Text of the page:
A walk in XinJinDu 西津渡的夜与暮

Lying to the west side of Zhenjiang is an ancient street that saw tides rose and fell along the Grand Canal since the Three Kingdom.

镇江 Zhenjiang

Bird’s eye view of Zhenjiang

Zhenjiang, on the southern banks of the Yangtze River in eastern China’s Jiangsu Province, is known for its surrounding hills. It is opposite Yangzhou (to its north) and between Nanjing (to its west) and Changzhou (to its east). Zhenjiang was formerly the provincial capital of Jiangsu and remains as an important transportation hub.

The town is best known in China and abroad for its fragrant black vinegar, a staple of Chinese cooking. The present recipe is said to date back 1400 years, with its major modern manufacturer— the Jiangsu Hengshun Vinegar Industry Co.—dating to 1840.

西津渡 Xijin Ferry Site

Xijin Ferry Site was built during the Three Kingdoms period (220-280 CE) as one of the major ferry point along the Yangtze River. It flourished during the Tang dynasty when it served as the ferry terminal for scholars to travel to Nanjing where the capital was. Most of the ancient buildings in this historical site was built during the Ming and Qing dynasties, but there were a lot of traces of Tang and Song dynasties relics as they rebuilt the site for modern use.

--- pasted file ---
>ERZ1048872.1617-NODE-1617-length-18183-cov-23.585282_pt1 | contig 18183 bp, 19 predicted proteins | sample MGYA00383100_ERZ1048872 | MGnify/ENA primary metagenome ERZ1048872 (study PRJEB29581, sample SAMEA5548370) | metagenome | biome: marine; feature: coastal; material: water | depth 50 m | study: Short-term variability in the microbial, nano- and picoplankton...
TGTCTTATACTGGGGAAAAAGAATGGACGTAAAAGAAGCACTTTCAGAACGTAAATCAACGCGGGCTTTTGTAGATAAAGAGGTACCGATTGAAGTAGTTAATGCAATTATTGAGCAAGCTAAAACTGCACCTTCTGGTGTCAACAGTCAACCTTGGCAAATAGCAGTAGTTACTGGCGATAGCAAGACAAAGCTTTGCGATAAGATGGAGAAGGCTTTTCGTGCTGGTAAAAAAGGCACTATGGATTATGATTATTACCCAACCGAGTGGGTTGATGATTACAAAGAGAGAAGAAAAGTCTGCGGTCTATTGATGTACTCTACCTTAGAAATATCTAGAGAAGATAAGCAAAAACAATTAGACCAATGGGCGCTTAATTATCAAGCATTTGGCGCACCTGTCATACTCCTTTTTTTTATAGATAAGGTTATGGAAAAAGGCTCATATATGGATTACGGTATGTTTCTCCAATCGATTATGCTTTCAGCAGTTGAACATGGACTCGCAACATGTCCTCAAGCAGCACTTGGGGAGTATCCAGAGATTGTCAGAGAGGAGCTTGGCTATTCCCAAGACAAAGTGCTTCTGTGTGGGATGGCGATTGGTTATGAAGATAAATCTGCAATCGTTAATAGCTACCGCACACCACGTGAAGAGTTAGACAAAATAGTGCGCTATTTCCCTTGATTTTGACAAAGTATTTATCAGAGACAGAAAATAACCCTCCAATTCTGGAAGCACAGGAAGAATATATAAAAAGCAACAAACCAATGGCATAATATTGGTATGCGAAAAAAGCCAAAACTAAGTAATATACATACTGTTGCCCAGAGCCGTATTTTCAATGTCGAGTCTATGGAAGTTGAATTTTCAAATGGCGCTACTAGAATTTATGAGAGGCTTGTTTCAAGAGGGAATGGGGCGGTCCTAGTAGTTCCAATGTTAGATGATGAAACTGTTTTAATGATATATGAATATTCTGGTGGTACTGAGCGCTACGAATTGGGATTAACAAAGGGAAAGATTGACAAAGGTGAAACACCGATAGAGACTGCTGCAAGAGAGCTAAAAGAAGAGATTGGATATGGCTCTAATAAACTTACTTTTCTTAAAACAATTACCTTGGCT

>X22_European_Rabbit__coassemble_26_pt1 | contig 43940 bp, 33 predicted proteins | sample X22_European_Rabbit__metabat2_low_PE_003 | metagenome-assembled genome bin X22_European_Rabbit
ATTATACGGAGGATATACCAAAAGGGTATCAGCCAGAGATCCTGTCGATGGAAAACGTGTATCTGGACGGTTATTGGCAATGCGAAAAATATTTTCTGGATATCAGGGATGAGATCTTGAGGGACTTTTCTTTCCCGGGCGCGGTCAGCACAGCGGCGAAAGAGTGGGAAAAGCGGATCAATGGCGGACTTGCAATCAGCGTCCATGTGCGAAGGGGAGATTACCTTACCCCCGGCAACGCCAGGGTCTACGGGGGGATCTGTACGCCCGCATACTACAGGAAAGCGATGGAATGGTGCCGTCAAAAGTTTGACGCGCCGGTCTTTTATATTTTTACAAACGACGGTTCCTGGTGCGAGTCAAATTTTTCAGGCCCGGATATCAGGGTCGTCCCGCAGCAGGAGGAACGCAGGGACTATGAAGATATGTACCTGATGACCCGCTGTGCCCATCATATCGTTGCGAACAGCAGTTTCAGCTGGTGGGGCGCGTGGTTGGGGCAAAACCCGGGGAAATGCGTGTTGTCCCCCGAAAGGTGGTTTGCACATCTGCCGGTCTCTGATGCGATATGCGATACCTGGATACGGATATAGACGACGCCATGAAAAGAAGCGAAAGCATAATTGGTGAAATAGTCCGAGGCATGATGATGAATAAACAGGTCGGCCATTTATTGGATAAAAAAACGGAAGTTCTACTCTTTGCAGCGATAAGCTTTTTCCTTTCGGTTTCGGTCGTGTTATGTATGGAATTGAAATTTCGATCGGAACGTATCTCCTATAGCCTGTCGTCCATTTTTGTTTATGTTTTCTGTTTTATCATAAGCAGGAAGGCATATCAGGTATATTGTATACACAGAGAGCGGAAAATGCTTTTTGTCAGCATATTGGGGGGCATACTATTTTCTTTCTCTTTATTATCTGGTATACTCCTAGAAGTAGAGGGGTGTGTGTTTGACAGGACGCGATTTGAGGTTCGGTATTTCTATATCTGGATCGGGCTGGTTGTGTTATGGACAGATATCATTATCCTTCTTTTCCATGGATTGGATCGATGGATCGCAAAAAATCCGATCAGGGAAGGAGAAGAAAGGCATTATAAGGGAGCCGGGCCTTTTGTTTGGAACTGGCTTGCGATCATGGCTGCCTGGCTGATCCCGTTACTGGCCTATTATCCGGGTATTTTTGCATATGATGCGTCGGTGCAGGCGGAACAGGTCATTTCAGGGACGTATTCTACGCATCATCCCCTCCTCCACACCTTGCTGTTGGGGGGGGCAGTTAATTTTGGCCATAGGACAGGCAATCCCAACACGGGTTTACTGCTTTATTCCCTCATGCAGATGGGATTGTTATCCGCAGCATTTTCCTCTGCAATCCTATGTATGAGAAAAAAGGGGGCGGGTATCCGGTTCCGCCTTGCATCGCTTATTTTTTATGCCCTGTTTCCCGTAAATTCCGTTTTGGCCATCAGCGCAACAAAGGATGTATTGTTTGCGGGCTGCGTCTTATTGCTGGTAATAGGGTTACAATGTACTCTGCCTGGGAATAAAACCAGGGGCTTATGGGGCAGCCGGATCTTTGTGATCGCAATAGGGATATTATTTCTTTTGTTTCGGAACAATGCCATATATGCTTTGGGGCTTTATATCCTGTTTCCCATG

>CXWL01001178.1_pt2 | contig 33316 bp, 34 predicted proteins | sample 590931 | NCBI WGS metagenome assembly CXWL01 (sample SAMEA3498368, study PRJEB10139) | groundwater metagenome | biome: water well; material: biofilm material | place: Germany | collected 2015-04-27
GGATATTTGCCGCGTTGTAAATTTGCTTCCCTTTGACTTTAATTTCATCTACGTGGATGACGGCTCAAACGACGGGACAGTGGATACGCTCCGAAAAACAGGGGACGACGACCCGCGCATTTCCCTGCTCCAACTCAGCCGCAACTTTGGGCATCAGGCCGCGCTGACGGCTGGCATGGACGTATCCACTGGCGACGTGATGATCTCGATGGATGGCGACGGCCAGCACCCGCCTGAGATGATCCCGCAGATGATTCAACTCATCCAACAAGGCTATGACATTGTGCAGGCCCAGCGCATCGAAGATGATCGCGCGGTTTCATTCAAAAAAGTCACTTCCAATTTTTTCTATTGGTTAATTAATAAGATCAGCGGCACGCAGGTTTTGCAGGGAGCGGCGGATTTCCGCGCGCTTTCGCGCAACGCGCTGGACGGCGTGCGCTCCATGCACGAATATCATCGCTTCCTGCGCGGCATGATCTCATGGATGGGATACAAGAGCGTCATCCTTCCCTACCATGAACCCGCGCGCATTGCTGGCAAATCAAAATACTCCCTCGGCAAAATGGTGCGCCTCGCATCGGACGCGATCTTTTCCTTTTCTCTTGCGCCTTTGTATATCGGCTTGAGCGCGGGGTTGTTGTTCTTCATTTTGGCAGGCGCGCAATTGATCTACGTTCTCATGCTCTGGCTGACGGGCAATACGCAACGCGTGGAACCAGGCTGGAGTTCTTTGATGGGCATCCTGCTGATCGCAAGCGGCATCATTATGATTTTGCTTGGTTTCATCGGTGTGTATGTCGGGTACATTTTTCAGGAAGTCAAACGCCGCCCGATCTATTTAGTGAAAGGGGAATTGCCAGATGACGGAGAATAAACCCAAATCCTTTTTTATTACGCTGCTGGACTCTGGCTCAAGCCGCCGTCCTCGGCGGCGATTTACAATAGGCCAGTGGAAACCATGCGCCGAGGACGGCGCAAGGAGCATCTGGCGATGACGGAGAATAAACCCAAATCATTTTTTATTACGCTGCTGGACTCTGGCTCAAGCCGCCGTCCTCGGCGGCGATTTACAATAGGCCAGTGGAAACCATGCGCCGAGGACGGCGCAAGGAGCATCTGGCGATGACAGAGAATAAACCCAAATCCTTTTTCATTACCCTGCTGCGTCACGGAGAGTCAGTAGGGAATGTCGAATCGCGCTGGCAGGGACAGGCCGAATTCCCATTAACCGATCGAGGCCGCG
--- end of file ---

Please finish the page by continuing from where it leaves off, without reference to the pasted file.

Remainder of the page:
西津渡老街 Xijin Ferry Ancient Street

Right across the old ferry terminal was an ancient street that existed since a thousand years ago.


The best time of the day to visit is dusk.  The setting sun casts a golden glow everything and gives it a warm feeling to the brick wall.


The same view at night, when the lights came on, the place became alive..


Looking up to Mount Yuntai, one can see the beautifully lighted Yuntai Tower shining as a beacon in the clear night. In the foreground was the Iron Pillar Shrine 铁柱宫. The Taoists call their place of worship shrines 宫, while the Buddhists call theirs temples 寺. So this was the shrine for the Taoist immortal Xu Xun 许逊 and was built in Ming dynasty by Emperor Chongzhen who was a strong believer of Taoism in 1637. In the shrine was a dragon pillar made of cast iron that allegedly was put in place to tame the river dragon to ensure safe passages for the commuters.


On the old street you can see two different styles of architecture, with the Jiangnan style on the left and the Nationalist era style (simpler) on the right.


As the main street led to the pier, folks will wait at this Waiting Pavilion 待渡亭 that offered a panaromic view of the river and approaching ferries. These days as the piers have lost most of their purpose, this pavilion remained a good meeting place for your friends who were wondering around the place.

The pavilion is right next to the West Gate 西卷门 that has the inscriptions “Layers of hills and soaring pines” 層密聳翠, that leads into the .


As all ferry terminals go, there’s bound to be associated with religion. A trip down the canal was not exactly safe in the old days, and the passengers will pray to Buddha for a safe passage. Hence, the Guanyin Cave 观音洞 was built for worship to the bodhisattva Padmapani, which in Chinese buddhism is the Guanyin 观音.


A short 50m stretch of road showed stone pavements pathed on top of each other that spanned 5 dynasties. Aptly named “A view of a thousand years” 一观看千年, this could easily be missed if you just hurried through this historical stretch of the old road.